PORTLAND, Ore. (KOIN) — Summer heat continues to build over the western half of the country. The source of the heat this week is from the high pressure system that brought triple-digit heat to the area last week.

Afternoon highs will skyrocket nearly 10 degrees from Wednesday to Thursday with 90-degree heat returning to the region. The average temperature this time of year in Portland is supposed to be in the low 80s.

Summer heat returns to Portland Thursday, August 24, 2023

Thankfully, this round of heat won’t get as warm as the record-breaking and deadly heat Portland saw last week. A low pressure system to the west will cap highs in the mid 90s through the weekend.

Warmer air works its way back into the Pacific Northwest from the Great Plains

This latest round of hot and dry weather is expected to increase the wildfire threat over the Cascades. A ‘Red Flag Warning‘ goes into effect at 11 a.m. Thursday morning and continues through Friday morning at 11 a.m.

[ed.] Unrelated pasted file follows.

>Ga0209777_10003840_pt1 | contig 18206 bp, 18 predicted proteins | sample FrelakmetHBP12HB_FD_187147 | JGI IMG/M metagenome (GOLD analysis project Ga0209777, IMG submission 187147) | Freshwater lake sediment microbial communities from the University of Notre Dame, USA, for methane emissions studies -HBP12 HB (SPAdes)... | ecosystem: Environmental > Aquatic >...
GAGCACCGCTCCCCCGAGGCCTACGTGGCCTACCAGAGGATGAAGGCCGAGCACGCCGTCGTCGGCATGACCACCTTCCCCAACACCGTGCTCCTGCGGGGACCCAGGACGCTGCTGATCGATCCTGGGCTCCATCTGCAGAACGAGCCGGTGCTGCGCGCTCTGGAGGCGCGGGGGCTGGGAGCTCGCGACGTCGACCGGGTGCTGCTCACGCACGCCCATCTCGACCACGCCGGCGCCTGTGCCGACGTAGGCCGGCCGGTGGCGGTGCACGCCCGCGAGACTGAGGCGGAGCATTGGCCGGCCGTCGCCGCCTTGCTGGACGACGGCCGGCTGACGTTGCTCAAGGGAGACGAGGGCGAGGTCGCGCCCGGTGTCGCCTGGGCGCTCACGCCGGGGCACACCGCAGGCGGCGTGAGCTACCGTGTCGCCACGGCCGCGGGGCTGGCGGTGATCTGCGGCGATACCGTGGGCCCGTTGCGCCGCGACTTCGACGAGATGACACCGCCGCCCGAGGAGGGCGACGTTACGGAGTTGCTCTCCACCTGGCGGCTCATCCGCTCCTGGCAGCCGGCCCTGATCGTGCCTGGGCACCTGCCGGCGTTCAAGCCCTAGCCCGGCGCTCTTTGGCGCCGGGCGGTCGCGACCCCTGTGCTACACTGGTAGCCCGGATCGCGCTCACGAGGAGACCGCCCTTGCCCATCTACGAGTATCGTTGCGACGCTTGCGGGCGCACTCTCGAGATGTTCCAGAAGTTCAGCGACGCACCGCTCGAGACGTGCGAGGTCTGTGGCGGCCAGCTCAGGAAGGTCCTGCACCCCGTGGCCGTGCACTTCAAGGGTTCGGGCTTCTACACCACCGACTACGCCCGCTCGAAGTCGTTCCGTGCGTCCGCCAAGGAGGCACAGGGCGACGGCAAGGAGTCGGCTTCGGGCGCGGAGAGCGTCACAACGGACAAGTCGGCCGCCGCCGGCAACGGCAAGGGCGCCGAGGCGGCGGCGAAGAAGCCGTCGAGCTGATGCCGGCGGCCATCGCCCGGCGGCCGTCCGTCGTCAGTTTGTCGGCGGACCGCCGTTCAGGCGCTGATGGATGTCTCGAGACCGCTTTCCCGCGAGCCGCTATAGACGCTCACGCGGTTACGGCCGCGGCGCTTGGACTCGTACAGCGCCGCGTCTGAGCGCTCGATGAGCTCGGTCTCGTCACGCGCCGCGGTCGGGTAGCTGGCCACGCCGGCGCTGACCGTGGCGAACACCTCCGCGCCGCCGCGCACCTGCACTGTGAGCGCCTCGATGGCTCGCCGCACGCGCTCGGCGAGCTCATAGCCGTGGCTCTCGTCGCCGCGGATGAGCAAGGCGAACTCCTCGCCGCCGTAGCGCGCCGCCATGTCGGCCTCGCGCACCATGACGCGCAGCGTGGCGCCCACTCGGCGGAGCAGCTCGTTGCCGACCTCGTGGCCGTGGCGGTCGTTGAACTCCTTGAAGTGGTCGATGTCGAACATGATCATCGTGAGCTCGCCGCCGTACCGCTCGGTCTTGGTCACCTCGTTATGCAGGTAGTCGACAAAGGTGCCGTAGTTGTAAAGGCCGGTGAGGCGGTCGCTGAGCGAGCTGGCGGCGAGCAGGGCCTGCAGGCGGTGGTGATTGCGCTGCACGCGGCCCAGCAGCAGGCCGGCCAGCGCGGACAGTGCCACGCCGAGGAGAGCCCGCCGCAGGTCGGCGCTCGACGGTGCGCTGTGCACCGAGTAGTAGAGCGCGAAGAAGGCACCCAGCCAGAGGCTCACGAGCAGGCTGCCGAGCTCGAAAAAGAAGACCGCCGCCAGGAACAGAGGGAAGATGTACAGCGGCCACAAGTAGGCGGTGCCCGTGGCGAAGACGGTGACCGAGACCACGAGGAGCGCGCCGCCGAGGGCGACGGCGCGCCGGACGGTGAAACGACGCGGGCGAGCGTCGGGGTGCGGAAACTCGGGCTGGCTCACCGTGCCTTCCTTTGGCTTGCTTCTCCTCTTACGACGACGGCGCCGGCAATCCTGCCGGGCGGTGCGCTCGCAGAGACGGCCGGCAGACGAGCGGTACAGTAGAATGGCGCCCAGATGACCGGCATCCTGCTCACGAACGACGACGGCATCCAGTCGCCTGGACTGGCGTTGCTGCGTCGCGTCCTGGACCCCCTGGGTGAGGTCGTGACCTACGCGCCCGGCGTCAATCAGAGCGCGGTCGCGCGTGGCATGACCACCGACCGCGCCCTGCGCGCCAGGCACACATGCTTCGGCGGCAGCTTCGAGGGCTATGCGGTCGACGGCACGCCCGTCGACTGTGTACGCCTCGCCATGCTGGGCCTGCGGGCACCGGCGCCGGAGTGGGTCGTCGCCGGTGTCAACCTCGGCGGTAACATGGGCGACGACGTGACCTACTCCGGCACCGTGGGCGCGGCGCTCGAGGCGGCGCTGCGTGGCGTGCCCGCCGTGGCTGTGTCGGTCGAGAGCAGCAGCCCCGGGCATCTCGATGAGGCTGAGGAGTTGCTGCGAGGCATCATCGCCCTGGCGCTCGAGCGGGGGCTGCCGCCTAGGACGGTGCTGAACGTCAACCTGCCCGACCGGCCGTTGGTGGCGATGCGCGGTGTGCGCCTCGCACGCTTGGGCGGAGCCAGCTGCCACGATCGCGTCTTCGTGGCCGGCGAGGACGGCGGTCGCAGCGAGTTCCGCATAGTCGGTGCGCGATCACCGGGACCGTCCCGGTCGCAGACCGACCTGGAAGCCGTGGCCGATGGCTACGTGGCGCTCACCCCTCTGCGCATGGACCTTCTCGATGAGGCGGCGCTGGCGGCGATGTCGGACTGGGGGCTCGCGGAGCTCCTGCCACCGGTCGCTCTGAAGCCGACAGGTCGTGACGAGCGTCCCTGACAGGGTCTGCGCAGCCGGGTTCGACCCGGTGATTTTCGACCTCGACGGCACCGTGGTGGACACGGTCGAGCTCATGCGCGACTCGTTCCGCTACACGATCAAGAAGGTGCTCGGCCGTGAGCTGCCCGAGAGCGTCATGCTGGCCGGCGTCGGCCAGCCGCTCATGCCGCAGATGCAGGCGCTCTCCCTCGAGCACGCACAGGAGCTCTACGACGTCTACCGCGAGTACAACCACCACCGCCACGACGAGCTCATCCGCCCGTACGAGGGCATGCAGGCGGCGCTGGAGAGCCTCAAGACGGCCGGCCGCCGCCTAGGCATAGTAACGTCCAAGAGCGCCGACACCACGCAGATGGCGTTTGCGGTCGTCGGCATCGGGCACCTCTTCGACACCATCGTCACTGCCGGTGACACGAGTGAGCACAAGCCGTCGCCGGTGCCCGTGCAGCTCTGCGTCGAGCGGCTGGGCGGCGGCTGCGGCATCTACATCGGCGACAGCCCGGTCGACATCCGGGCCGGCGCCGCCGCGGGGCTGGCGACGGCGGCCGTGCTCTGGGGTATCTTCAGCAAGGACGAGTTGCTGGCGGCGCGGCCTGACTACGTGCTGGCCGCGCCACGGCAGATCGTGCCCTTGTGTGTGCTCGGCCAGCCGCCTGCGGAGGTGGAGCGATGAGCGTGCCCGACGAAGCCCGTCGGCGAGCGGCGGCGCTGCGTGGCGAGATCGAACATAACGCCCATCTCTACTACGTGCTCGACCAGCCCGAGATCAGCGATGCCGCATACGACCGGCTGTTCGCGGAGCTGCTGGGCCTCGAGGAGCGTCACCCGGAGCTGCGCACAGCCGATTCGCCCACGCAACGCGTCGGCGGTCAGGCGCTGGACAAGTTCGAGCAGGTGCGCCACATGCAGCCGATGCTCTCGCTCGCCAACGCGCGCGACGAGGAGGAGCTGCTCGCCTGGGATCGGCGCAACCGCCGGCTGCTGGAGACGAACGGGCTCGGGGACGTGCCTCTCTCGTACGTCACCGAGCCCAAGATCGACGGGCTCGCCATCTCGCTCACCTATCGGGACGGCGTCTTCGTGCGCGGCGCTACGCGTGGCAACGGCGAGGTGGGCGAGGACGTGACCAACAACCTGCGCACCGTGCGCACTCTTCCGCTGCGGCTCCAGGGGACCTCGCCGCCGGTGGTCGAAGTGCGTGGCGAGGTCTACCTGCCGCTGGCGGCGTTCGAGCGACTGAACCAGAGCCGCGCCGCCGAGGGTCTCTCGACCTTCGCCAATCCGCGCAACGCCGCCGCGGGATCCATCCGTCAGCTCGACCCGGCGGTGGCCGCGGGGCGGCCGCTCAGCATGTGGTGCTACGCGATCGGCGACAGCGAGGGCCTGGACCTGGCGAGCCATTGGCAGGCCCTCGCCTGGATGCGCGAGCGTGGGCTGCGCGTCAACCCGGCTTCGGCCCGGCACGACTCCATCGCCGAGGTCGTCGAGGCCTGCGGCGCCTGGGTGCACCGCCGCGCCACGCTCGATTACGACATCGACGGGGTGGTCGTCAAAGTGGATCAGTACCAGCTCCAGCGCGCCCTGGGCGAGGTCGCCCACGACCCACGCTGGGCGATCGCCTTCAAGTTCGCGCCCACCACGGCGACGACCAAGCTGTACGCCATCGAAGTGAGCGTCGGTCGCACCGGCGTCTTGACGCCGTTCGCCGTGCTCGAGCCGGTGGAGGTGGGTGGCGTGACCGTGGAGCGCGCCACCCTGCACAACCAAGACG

Red Flag Warnings go into effect for the Cascades of Oregon and Washington Thursday morning and continue through Friday morning

One of the reasons why the fire threat is elevated is due to the threat of thunderstorms late Thursday evening. That thunderstorm chance will remain through Friday morning.

Thunderstorm chances grow late Thursday into Friday morning with lightning as the biggest threat to those over the mountains

None of these thunderstorms are expected to turn severe, but lightning posses the biggest threat to runners participating in Hood to Coast Friday morning.

Hood to Coast run could see a few thunderstorms for those running in the mountains Friday morning

Temperatures will remain hot and mostly dry through the weekend. The summer heat doesn’t give Portland a break until the middle of next week.

KOIN 6 Meteorologist Josh Cozart shares the warming trend Portland will see by the weekend

Cooler and wetter weather is expected to find its way back into the Pacific Northwest by the end of next week. Rain doesn’t look widespread or heavy, but the chance for moisture is a welcome sight seen in western Oregon and Washington.